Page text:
Hey Guys!

I had someone come to me with a question today about “how to EQ something”. I get this question a lot and it can be a complex question to answer so I’m going to give three tips on how to make decisions based on EQ.

1. Search and Destroy

This is the most common way of combatting EQ and typically the easiest to hear. The process is simple. You take a band on any EQ and you boost it dramatically! And you start in the lows (left of EQs typically) and “sweep” the band to the right. It will all sound a little unnatural and weird but once you get to a point where the EQ is boosted and you however over something that sounds bad your mind will think “THAT, that is what is making this track sound bad”. So now that you’ve found the issue, pull the gain down! And now you have “destroyed” the problem you were “searching” for. The second great part about this technique is that it trains your ears. Once you keep finding the problem spots, your ears will familiarize that “300Hz to 500Hz is where kick drums sound muddy” and “800Hz to 1.5kHz is where vocals sound nasally”. So if you’re just starting out, use some search and destroy!

 

2. Puzzle Piece Theory

Puzzle piece theory is a term I made up but it’s a theory that many engineers follow. Puzzle piece theory is the idea that all the tracks in a project fit together and take up their own amount of space. I mentioned the idea of this theory briefly in my post “Parallel Vocal Processing”. So imagine this. There’s an elec

 

tric guitar and a vocal. The electric guitar sounds great and it’s nice and up front but the vocal seems buried. So you turn down the guitar. But now the guitar is buried. These two tracks are fighting because they are not fitting together. The reason they are not fitting together is because one of their primary defining frequency ranges are within the same range. So you can leave the guitar and vocal at the same level and they’ll be buried. However, if you cut anywhere between 700Hz to 1.3kHz it will sound like your turning the vocal up! Now both can co-exist! This applies acorss the board. One of the biggest rules of mixing is that everything effects everything else. For example, when I mix Kicks and Bass guitars I will give kick drums a boost around 60-80Hz and CUT 100Hz in order to make room for the bass. Now THIS is the crazy part I will put a (wait for it) High pass filter on my bass! (*GASP*). The high pass filter will cut anything below 70Hz and then I’ll add a little bump around 100Hz. So now the Bass guitar lives around 100Hz and the Kick drum lives around 70Hz and one is not muddying up the other!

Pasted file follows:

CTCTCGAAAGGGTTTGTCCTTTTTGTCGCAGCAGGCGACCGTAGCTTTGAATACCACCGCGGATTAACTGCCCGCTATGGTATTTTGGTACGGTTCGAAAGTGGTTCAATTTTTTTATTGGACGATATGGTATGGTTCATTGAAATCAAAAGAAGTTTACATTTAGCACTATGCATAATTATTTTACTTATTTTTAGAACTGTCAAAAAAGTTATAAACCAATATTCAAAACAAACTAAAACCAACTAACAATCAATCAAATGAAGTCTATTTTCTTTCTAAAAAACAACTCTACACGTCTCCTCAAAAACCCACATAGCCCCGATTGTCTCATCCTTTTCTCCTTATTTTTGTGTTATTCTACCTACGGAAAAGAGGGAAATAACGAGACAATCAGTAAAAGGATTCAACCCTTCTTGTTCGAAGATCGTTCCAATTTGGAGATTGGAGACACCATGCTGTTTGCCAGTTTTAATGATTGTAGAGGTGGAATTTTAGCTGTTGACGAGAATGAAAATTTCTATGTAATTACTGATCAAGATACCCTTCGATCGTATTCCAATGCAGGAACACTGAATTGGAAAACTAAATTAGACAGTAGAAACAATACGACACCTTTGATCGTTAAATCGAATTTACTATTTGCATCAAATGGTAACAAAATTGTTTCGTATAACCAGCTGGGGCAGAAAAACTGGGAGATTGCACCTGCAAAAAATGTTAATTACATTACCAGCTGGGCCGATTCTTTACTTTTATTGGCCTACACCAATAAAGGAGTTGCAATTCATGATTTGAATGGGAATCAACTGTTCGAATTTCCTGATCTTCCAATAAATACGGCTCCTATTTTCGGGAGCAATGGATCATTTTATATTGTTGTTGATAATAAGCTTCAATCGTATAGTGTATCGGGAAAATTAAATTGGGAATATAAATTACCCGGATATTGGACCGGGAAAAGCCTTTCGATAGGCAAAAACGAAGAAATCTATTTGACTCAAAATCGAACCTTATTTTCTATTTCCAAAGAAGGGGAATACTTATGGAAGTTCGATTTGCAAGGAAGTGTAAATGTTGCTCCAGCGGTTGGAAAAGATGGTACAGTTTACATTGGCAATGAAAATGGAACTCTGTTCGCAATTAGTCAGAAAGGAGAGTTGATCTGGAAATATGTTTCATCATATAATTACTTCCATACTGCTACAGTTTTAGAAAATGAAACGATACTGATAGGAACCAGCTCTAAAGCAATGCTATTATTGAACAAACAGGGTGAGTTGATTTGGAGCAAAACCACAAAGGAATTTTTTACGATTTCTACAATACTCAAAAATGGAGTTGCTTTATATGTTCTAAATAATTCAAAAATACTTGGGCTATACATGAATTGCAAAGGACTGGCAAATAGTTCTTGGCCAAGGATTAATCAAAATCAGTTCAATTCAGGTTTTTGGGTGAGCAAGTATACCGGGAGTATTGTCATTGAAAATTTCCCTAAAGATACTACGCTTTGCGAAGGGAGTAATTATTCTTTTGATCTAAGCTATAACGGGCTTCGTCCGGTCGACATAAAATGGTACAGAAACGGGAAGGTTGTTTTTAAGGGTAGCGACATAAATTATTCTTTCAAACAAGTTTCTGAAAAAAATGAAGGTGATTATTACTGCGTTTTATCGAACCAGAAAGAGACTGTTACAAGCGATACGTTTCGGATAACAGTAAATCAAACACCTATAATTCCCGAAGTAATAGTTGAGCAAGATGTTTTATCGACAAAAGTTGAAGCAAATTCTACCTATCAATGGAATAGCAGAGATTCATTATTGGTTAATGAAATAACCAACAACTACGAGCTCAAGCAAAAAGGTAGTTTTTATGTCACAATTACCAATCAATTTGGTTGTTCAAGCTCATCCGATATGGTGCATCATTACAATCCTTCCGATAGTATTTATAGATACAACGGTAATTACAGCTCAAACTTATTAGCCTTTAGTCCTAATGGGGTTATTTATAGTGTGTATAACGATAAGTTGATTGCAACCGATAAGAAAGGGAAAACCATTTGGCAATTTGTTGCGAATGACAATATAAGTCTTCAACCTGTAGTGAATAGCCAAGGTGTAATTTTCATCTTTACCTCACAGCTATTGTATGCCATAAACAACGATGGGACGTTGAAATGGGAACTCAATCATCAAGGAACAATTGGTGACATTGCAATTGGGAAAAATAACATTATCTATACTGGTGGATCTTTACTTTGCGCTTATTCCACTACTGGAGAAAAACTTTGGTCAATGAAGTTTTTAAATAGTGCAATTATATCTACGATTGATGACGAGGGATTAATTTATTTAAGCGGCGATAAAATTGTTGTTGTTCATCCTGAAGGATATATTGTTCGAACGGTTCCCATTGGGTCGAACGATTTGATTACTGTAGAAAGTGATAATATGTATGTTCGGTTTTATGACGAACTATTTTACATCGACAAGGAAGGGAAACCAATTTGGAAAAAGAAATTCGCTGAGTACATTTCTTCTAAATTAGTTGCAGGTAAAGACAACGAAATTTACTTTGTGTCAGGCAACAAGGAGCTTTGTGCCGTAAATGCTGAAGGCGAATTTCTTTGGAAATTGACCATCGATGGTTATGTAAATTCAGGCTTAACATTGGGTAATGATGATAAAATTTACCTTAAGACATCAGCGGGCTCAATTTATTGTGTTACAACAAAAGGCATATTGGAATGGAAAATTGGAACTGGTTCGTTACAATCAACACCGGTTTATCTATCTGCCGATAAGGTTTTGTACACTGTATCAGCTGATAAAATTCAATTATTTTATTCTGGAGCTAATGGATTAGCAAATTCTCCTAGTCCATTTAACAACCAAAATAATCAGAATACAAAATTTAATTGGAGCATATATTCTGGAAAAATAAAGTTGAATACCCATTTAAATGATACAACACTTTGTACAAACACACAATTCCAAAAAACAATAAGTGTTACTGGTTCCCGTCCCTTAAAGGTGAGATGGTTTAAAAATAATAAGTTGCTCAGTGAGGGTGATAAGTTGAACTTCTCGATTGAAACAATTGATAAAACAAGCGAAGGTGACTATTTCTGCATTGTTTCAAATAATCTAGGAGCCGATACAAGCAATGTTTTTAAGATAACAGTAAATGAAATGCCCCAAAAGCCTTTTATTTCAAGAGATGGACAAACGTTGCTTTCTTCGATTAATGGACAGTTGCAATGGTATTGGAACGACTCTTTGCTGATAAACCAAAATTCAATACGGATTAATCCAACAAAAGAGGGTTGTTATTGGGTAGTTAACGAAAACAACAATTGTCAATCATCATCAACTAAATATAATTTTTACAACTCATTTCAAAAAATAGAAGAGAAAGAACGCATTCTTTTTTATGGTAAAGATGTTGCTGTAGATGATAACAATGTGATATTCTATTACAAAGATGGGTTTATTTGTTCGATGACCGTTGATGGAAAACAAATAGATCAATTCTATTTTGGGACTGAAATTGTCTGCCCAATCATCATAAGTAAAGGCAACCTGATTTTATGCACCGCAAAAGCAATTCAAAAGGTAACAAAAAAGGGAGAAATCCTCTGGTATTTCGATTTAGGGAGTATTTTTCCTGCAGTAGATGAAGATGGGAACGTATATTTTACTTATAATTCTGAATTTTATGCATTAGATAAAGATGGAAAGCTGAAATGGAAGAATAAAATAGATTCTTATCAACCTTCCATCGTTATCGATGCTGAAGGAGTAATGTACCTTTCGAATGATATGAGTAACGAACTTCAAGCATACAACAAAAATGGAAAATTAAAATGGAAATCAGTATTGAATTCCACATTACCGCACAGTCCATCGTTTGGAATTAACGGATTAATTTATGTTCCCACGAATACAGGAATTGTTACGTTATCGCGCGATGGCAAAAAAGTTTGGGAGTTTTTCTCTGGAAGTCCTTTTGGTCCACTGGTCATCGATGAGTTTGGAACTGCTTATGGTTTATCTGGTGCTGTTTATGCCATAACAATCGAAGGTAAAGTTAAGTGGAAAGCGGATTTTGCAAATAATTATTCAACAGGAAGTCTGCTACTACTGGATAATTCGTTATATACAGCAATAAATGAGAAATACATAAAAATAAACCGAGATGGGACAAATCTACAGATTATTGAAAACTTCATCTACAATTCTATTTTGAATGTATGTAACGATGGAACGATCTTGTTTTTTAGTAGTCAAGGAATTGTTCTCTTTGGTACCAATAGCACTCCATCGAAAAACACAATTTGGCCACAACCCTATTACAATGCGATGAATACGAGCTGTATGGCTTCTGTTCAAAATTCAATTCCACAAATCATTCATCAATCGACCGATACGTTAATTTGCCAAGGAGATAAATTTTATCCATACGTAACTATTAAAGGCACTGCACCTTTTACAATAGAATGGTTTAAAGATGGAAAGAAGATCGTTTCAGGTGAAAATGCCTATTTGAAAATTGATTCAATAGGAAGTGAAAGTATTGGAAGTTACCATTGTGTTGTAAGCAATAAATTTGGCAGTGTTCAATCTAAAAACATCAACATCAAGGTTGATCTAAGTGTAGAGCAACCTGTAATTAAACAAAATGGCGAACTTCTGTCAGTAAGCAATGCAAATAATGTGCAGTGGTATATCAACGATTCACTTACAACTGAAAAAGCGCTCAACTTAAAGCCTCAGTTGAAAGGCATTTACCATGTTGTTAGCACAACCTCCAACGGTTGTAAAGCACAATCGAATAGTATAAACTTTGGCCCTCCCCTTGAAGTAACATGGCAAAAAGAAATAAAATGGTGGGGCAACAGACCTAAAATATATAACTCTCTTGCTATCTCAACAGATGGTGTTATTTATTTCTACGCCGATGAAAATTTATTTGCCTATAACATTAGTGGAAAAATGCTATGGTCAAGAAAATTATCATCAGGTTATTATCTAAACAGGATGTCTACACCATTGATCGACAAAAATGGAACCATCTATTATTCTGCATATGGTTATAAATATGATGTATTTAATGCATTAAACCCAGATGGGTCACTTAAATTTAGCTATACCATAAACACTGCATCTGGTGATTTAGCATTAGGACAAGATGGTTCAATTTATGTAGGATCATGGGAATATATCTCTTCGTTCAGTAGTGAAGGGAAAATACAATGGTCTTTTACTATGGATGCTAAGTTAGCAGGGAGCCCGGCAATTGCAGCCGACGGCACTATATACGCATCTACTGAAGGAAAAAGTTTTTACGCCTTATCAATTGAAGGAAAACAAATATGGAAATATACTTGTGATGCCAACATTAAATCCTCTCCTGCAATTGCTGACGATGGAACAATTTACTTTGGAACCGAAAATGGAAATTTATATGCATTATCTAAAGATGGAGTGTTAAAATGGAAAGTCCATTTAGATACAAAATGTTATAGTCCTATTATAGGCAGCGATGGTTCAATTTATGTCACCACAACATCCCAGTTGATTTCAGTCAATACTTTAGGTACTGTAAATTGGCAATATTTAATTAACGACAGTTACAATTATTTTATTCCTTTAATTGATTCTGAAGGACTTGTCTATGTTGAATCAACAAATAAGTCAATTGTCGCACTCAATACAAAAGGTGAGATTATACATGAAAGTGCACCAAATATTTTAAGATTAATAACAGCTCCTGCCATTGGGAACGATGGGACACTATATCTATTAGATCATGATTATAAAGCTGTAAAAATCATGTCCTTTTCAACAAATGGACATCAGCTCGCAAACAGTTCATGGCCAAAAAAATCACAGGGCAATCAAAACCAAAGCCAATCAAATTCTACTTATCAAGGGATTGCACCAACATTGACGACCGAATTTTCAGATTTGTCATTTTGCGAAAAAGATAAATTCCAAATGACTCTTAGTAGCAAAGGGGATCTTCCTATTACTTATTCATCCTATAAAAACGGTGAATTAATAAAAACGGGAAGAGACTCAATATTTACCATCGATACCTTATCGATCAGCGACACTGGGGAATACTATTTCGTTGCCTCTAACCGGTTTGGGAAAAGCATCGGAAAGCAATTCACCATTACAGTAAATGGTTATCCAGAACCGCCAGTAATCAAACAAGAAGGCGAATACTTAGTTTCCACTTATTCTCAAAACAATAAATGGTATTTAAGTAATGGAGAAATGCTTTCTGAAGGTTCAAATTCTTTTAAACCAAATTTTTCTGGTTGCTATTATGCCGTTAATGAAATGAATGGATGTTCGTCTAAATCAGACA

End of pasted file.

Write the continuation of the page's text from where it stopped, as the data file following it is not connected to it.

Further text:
3. Check Your Work

So you’ve made an EQ on a track and you generally like how it looks and it’s not clipping on the output and when the track is solo’d it sounds good that’s great. BUT many engineers sometimes forget to check their work! The simple way to check your work is to solo the track and play the track back. While it is playing back turn the EQ on and off. You should be trying to understand whether or the EQ is helping or hurting the track, if it’s helping that’s great! Now the true test is unsolo the track and play the mix. Now while the mix is playing back turn the EQ on and off and see if it is helping or hurting the track.

 

Train Your Ears.

Overall your mixes will get better, the more mixing you do! Training your ears can also boost your mixing abilities. Search and destroy can help teach your ears what frequencies tend to be offending in different situations and what frequencies tend to be your friends.

Some other resources on getting more familiar with frequency are ear training apps such as QuizTones, which I use everyday to train my ears.

Another resource is text and “cheatsheets” that associate a word to a frequency on an instrument to help you familiarize yourself with the effect of EQ in that particular area. You can find these just by searching for “Mixing Cheat Sheet” or looking into any book about mixing.

Hope this helps you guys in making decisions about EQ!

Thank you for reading!

-Jake

www.jakekricket.com

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